The reasons for the rise of ethno-nationalism are many, and include economic insecurity, an epidemic of loneliness, and the algorithmic seduction of social media. Also leading to the rise of the right is widespread distrust and even disdain for elite, liberal technocrats who have presided over rising globalization that has brought very little advantage to most working class voters.
For Arendt, the experience of freedom, of constituting and self-governing, was an essential factor in the emergence of a free political system. The great threat to freedom Arendt perceived in the United States was, first, that the U.S. Constitution did not institutionalize spaces for the practice of freedom for everyday citizens and, second, that the drive for bourgeois wealth and success tended to overwhelm the love of political action.
One of the perils of running the Hannah Arendt Center is that I am expected to respond to controversies that I would rather avoid. I strive to be ecumenical, to allow all sorts of readings of Arendt, not to impose my own or disqualify others. One recent essay, however, has caused quite the stir. It is the pugilistic and highly conceptual essay by Samuel Moyn that warns us to be wary of reading Arendt’s work because, he argues, she was a “Cold War liberal.”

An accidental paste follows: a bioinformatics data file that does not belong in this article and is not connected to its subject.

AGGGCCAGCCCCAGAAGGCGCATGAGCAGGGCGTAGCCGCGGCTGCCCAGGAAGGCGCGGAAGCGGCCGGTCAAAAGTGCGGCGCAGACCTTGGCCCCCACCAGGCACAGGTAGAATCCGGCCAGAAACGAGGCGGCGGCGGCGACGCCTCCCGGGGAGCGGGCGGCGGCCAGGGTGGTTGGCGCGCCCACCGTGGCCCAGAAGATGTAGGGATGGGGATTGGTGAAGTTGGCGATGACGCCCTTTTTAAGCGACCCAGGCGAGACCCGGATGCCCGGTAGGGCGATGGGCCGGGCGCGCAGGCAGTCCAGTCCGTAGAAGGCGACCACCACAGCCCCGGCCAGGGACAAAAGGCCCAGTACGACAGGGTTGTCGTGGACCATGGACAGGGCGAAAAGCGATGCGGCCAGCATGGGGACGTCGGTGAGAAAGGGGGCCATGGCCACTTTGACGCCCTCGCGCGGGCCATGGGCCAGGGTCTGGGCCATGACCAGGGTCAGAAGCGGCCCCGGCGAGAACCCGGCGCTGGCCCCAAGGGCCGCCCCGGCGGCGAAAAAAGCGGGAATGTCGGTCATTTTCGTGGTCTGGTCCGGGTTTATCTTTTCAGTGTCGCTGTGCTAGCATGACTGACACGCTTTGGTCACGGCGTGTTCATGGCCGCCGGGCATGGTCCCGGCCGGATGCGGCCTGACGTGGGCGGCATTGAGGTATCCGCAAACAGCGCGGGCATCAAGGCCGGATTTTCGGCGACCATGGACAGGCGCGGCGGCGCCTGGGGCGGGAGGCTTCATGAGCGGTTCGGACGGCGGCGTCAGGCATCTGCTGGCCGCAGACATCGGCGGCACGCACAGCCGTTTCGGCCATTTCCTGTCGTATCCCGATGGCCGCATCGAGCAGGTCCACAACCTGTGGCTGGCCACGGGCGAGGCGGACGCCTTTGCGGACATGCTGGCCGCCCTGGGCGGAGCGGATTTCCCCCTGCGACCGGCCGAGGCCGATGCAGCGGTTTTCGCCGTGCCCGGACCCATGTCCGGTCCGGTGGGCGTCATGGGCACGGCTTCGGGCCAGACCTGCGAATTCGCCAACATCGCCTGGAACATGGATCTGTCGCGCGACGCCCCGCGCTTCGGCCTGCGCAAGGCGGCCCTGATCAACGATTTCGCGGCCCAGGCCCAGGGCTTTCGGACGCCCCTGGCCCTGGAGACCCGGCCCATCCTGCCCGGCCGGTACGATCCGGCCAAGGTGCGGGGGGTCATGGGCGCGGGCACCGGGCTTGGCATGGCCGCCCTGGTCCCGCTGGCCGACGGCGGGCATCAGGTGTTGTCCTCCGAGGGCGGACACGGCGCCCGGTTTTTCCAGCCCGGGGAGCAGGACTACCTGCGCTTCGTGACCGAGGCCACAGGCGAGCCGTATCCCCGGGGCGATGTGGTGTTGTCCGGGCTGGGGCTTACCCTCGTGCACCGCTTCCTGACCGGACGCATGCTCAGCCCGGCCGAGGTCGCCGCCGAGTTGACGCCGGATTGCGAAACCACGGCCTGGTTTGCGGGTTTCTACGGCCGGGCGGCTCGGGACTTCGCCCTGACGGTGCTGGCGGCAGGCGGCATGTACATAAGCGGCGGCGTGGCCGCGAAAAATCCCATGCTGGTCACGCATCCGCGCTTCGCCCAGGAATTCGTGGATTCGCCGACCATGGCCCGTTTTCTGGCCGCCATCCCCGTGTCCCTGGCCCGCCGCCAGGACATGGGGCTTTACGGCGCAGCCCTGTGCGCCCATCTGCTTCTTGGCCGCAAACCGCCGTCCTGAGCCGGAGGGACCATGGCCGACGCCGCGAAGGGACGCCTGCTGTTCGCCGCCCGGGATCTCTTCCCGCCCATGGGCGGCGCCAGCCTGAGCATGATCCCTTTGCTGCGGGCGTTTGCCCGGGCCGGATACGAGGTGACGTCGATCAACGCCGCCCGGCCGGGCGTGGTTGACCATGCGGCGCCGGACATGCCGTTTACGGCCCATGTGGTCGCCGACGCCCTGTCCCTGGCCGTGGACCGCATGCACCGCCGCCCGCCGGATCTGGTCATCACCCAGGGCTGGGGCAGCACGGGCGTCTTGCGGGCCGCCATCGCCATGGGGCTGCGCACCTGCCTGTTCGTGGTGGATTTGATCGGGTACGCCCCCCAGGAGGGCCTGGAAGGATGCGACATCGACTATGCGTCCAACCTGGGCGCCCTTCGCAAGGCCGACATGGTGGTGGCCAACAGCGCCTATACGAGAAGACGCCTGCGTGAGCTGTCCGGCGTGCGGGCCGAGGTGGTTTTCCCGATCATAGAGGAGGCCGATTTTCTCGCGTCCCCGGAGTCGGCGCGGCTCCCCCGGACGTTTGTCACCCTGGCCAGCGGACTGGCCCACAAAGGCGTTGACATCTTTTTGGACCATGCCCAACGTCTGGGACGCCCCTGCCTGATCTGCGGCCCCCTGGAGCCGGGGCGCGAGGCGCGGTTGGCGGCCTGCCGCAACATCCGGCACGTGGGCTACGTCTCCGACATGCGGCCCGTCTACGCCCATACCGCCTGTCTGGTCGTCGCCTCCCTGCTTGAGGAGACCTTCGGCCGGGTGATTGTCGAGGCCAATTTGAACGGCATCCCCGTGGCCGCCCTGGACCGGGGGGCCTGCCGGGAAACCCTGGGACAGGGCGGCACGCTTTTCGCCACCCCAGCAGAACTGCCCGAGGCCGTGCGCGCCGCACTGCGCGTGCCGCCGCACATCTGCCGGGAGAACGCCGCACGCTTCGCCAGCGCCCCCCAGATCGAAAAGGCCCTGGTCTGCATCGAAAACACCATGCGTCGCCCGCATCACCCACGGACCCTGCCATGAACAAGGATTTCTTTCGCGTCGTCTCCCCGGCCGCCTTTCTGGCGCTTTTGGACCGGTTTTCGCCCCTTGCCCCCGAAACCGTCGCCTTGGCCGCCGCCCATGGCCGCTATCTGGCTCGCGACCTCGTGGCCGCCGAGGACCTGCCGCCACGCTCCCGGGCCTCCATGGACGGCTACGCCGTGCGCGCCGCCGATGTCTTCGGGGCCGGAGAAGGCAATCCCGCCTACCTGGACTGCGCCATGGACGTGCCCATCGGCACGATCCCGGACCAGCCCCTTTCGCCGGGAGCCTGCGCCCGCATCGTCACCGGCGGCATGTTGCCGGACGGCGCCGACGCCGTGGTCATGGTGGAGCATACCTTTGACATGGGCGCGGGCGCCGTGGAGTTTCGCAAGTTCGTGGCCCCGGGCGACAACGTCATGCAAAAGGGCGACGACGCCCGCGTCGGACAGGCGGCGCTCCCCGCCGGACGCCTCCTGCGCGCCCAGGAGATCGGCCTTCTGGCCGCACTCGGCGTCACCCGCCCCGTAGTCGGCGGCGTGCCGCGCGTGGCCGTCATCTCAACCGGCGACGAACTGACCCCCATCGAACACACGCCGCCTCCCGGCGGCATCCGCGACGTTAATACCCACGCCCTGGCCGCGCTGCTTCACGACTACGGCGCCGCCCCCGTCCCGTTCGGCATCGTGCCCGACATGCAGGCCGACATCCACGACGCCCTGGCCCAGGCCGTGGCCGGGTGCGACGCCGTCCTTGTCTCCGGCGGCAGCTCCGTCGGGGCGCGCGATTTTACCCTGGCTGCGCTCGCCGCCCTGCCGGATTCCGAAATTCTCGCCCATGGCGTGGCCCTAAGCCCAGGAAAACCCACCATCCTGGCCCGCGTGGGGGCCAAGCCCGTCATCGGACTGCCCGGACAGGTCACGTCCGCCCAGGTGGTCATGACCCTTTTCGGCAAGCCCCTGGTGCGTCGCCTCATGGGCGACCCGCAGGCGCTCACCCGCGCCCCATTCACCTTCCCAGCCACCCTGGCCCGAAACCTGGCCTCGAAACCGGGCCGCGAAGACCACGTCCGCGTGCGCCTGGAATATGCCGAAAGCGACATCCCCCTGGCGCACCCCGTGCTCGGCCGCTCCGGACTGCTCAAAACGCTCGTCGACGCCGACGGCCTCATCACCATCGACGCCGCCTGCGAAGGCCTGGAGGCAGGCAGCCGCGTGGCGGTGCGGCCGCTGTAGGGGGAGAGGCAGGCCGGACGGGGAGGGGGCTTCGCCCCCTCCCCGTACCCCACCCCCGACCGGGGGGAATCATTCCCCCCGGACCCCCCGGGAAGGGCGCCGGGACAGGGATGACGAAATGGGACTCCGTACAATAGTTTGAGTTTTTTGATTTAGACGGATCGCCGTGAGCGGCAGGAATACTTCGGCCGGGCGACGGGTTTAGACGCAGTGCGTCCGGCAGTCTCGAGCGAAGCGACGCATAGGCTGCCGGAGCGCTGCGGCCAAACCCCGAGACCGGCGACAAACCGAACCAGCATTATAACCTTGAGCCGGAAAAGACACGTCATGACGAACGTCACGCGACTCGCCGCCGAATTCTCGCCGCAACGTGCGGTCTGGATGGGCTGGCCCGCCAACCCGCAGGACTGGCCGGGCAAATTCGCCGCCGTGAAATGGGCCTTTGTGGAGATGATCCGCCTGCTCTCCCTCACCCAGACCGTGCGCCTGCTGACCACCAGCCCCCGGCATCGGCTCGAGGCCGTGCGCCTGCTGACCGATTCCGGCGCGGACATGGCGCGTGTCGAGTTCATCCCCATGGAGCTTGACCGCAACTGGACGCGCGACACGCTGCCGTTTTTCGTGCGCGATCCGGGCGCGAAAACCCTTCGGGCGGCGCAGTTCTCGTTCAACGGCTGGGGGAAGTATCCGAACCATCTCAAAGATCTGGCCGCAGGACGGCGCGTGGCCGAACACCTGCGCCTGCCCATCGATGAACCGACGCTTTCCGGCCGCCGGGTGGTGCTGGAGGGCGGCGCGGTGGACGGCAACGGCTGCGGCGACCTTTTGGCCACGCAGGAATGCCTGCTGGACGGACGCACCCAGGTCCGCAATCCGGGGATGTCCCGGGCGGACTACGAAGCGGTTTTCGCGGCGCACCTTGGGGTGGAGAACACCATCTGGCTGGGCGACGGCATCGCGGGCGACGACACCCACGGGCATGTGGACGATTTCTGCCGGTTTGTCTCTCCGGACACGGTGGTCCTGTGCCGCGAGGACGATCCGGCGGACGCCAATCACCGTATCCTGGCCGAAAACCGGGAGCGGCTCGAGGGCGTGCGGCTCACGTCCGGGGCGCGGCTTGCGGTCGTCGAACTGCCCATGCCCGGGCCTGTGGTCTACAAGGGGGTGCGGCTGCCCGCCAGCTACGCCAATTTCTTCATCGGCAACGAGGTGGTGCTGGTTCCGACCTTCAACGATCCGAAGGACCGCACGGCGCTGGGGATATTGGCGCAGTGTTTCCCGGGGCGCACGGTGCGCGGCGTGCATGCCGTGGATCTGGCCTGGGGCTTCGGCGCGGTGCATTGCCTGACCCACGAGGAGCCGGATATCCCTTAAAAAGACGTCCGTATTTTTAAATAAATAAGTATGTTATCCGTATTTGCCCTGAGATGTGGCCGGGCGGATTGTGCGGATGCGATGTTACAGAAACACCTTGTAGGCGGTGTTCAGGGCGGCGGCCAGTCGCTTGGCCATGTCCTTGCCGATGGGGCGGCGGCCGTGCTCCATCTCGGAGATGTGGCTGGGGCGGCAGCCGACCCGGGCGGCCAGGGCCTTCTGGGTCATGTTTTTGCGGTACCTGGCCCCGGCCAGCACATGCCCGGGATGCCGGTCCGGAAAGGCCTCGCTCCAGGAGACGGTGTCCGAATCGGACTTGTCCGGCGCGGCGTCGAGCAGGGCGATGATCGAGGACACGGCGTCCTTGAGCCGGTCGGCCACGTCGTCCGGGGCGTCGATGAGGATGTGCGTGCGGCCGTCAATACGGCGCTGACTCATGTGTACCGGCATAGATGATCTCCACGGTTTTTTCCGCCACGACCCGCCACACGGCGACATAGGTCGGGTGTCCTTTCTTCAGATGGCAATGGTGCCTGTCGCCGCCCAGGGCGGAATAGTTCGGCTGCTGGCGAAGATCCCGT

In the wake of the Alpine Fellowship on Human Flourishing in Fjallnas, Sweden last week, I’ve been reading Lisa Miller’s book The Awakened Brain. Miller makes what my daughter says is an obvious argument, that mental illness and especially depression and anxiety can be prevented and also helped by having a rich spiritual and inner life. Hannah Arendt isn’t mentioned in Miller’s book, but the fundamental idea underlying Miller’s work is the Arendtian worry about the loss of meaningfulness, the absence of purpose, and the feeling of abandonment that has become widespread in the modern world.
Wolfram Eilenberger finds in Hannah Arendt’s encounter with Rahel Varnhagen a paradox between the rational individual and the power of past prejudices.
My Bard Colleague Masha Gessen has won the Hannah Arendt Prize for Political Thinking. Porter Anderson covers the announcement.